Read: Assigned Summer Reading

When I first started teaching, my husband was horrified at the fact that I enthusiastically assigned required summer reading for the students who would be coming into my class the next Fall. Now that two of our kids are in high school, he sees the merits as our teens while away the hours on youtube, tiktok and Netflix, but he still likes to needle me as that mean teacher. Fortunately, I’m in good company as all our rising 10th, 11th and 12th graders have assigned books, which, ironically, end up being the most frequently cited as the students’ favorite books from high school.

I am careful about choosing summer reading – it needs to be something a student wouldn’t necessarily pick up on their own, that is easily readable and somewhat fun. I am re-reading two books that my students are reading this summer: Born a Crime by Trevor Noah (for the rising sophomores) and The Count of Monte Cristo (abridged) by Alexandre Dumas (for the rising seniors).

Popcorn the Cat imagining life in the world outdoors, clearly inspired by the literature!!!

Returning to Trevor Noah’s memoir is a true joy. This is my third time reading it, and I find more to enjoy each time. While my students don’t know much about the history of apartheid, they do know what it is like to navigate a society that is designed to confound you at every turn. Noah’s balance of humor and brutal truth is perfectly suited to rising 10th graders who are both trying to find their place in the world and getting very fired up about injustices that they see. His writing is fully accessible and I love seeing what students pull out of the text that interests them. Noah’s audiobook is a gift in itself, and hearing the story in his voice makes it leap off the page. There are so many parallels to the unrest that has been running through the students’ social media feeds this summer; I am so looking forward to hearing what connections the students make when we meet in the Fall.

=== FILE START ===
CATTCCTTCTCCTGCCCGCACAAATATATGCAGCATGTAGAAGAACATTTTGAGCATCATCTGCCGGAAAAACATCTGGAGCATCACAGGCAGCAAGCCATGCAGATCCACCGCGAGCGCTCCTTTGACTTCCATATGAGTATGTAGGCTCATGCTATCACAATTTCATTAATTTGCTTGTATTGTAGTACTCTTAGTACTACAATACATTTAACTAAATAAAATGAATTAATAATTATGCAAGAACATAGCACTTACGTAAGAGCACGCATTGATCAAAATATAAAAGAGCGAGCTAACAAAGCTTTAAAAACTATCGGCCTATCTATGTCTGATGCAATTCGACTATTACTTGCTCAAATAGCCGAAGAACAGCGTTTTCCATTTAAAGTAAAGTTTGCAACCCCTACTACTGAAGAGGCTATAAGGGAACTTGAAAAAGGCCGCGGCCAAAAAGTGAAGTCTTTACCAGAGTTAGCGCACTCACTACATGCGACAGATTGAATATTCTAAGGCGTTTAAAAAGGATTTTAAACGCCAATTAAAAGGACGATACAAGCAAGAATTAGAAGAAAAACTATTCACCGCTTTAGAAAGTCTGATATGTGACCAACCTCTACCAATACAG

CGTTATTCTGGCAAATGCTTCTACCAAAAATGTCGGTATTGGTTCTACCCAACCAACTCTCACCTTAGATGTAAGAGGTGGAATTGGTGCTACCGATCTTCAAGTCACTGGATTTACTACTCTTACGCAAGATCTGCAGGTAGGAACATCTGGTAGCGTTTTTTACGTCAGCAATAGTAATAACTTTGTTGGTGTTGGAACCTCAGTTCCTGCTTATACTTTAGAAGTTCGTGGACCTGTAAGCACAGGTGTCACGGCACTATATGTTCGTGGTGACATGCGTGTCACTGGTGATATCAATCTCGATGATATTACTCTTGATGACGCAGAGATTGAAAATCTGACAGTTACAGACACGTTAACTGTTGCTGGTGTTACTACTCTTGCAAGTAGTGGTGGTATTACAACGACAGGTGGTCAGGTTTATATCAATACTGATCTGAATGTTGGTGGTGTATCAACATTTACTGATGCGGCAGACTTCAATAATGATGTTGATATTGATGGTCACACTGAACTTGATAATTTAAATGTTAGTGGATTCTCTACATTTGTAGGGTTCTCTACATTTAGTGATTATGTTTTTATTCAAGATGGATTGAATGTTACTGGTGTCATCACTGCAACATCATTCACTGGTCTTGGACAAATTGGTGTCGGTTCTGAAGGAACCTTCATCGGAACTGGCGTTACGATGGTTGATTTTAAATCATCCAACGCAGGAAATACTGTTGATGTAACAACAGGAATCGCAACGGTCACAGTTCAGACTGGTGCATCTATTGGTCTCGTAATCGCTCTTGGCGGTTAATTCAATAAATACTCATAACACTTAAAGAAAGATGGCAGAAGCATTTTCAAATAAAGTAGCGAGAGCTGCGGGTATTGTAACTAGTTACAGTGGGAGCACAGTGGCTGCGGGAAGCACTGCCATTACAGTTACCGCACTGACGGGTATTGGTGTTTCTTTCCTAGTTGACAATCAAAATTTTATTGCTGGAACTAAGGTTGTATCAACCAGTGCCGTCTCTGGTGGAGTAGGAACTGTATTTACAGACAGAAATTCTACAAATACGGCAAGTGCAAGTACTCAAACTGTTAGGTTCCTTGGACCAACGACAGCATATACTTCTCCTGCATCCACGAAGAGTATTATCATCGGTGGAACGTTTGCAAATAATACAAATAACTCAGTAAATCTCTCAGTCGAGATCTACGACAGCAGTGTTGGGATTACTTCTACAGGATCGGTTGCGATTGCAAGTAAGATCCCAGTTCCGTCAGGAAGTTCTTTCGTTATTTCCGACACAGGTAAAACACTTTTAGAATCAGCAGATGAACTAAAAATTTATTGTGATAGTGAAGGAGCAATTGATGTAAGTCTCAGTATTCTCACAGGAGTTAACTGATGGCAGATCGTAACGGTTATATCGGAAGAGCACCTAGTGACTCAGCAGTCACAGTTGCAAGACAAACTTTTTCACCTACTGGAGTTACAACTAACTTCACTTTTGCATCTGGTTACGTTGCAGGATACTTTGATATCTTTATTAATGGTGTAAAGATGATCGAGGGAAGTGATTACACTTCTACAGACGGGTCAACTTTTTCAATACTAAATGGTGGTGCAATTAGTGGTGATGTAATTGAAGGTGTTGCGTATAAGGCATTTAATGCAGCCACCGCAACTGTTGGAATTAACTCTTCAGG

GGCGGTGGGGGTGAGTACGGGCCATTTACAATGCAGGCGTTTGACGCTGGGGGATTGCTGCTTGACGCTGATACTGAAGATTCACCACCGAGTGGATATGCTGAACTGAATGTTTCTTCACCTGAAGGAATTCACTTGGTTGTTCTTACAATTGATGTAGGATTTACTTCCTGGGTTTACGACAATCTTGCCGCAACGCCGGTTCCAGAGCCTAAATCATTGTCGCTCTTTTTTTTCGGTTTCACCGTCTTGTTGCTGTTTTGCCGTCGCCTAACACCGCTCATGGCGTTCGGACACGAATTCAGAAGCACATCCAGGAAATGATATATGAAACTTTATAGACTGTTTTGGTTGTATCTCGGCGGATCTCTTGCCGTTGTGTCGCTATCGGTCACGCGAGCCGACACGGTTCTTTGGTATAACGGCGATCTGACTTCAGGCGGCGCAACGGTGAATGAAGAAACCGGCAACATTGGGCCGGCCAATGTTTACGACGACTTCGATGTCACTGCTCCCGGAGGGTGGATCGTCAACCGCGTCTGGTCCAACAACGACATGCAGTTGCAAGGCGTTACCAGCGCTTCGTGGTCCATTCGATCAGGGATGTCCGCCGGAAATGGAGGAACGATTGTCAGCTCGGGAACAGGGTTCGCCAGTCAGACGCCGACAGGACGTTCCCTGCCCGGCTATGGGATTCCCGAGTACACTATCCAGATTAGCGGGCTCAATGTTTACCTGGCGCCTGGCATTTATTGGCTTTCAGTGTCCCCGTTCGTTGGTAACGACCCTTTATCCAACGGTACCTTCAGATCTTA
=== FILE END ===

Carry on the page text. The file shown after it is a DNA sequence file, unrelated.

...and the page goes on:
The Count of Monte Cristo by Alexandre Dumas is over 1000 pages in its original form… so abridgment it is! I am also requiring my rising seniors to read The Immortal Life of Henrietta Lacks by Rebecca Skloot, so I am pushing their patience. But, Monte Cristo is cited EVERY YEAR by a senior as their favorite book. The story, if old-fashioned, is gripping – a revenge fantasy that exceeds the possibilities of imagination. Students get caught up in the romance, the absolute injustice of his situation and the details of the Count’s plan, forgetting that there are so many pages in the book (which is my secret evil plan all along… insert evil laugh). This summer, I am also reading The Black Count by Tom Reiss as a companion. This Pulitzer Prize winning book tells the story of Dumas’ father, Alex Dumas – the son of a French noble and a Black slave from what is now modern-day Haiti. Alex, the father, was a highly decorated member of the French military during the time around the French Revolution. It is a fascinating story of the African Diaspora, and a really cool backstory for many of Alexandre Dumas’ novels.

I love discussing these books with students in the Fall. They are enough escapist enough to be fun but connect to issues enough to get people talking. Let me know if you have read and enjoyed (or not) either of these!

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